food-safety concern. Bacteria transferred from knives and work
surfaces, such as cutting boards, to other foods can lead to food
poisoning. Mild soapy water cleans and sanitizes if you wash your
hands, the cutting board and the knife. We advocate thorough and
consistent cleaning for knife upkeep and food-safety!
Keep your wood cutting board clean and
oil as needed. Do not use vegetable oil as it will go
rancid. Use mineral oil or oil sold to be safe to protect and seal
your wood cutting board.
If you would like a printed version of the
above article for a presentation you are giving to your club,
organization, civic group, etc., please let us know and we will help you with reasonable quantities for you
to hand out.
For a Printer Friendly
the above article as a web page click here for Free!
Compliments of CutlersCove.com
For a Printer Friendly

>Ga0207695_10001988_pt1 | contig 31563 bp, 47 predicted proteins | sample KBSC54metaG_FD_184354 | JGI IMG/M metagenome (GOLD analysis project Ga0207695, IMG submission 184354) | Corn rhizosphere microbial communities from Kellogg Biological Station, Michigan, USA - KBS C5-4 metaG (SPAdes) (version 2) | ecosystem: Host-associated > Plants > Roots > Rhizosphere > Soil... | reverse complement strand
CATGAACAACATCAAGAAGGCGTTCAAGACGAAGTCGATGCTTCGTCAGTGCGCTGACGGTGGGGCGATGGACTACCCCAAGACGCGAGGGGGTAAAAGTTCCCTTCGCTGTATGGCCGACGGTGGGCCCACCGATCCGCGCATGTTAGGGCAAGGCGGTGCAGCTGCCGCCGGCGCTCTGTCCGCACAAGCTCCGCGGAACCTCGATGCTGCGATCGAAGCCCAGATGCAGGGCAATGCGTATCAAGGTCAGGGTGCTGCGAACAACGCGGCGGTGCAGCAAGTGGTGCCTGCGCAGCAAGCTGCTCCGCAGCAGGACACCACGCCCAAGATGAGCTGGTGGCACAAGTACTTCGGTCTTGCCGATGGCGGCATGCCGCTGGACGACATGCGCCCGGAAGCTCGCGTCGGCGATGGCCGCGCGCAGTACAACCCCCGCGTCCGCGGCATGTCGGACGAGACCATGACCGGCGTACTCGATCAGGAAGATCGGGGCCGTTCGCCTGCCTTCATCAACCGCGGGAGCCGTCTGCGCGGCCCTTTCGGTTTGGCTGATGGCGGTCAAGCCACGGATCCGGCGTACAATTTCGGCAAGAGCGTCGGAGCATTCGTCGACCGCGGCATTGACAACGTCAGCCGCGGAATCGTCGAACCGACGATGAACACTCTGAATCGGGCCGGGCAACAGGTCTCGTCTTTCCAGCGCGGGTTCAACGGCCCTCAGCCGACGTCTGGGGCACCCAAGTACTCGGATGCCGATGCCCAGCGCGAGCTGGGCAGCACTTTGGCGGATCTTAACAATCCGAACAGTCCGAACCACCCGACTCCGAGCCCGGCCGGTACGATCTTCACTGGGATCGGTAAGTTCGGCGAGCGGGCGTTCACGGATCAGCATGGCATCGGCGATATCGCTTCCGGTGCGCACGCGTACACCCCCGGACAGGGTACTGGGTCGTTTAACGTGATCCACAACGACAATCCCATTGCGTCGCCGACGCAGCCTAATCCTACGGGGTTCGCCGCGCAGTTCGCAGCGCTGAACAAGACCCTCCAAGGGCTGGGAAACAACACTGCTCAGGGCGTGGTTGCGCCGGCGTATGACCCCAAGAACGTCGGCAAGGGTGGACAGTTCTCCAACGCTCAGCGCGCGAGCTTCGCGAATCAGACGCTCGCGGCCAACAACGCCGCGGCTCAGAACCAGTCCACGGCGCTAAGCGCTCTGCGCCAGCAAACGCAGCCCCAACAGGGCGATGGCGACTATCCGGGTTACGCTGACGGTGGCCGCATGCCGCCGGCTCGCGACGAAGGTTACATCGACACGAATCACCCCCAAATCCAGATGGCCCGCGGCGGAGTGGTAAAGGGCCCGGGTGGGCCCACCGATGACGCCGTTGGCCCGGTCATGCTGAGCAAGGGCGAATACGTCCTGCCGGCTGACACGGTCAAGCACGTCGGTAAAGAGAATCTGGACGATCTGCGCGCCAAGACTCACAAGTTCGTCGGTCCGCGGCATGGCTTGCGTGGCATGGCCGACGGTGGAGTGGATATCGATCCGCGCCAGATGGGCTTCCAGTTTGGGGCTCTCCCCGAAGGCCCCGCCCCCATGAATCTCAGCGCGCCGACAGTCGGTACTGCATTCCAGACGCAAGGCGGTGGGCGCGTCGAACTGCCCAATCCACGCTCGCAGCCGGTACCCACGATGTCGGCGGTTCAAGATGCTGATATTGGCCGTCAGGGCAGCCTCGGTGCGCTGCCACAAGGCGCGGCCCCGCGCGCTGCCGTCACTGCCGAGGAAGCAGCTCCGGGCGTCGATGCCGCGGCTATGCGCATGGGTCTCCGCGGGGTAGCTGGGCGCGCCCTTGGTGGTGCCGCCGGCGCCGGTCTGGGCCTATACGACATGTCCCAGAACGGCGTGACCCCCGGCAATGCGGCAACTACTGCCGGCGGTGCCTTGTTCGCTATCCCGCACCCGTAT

the above article as a PDF format
You will need Acrobat Reader to see this version of
the article for Free!
Compliments of CutlersCove.com
content - pre-licensed to you...
You have permission to reprint what you just read.
Use it in your ezine, at your website or in your newsletter. The
only requirement is including the following footer with it and the hyperlinks remain intact...
Want to use this
article? You may freely reproduce this
article for use on the internet or for your printed
materials as long as credit is given to the author and the
above author description and contact information (including
links or web addresses) are included.
All links must be Active/Linkable with no syntax changes.
Cutlers Cove and Knife Web
Guide does not repair or clean knives and we do not have knife parts.
If you see an article, knife, or
something you find useful, take a moment to
let your friends and colleagues know about
KnifeWebGuide.com by running your cursor over the
Share/Save button at the top of the page on the right side under the
KnifeWebGuide.com logo. You can email them or many other options easily and quickly.
Knife Article Library™ for some helpful stuff and take a minute to submit
your own tip or hint that you've picked up. You'll get credit for it
on the page if we use it. Looking for a little
exposure? Want to beef up your internet presence? Have a site you
think other knife enthusiasts would find valuable?
Send your articles or site links to us for inclusion in a future
CC-Newsletter issue or to be used on Knife Web Guide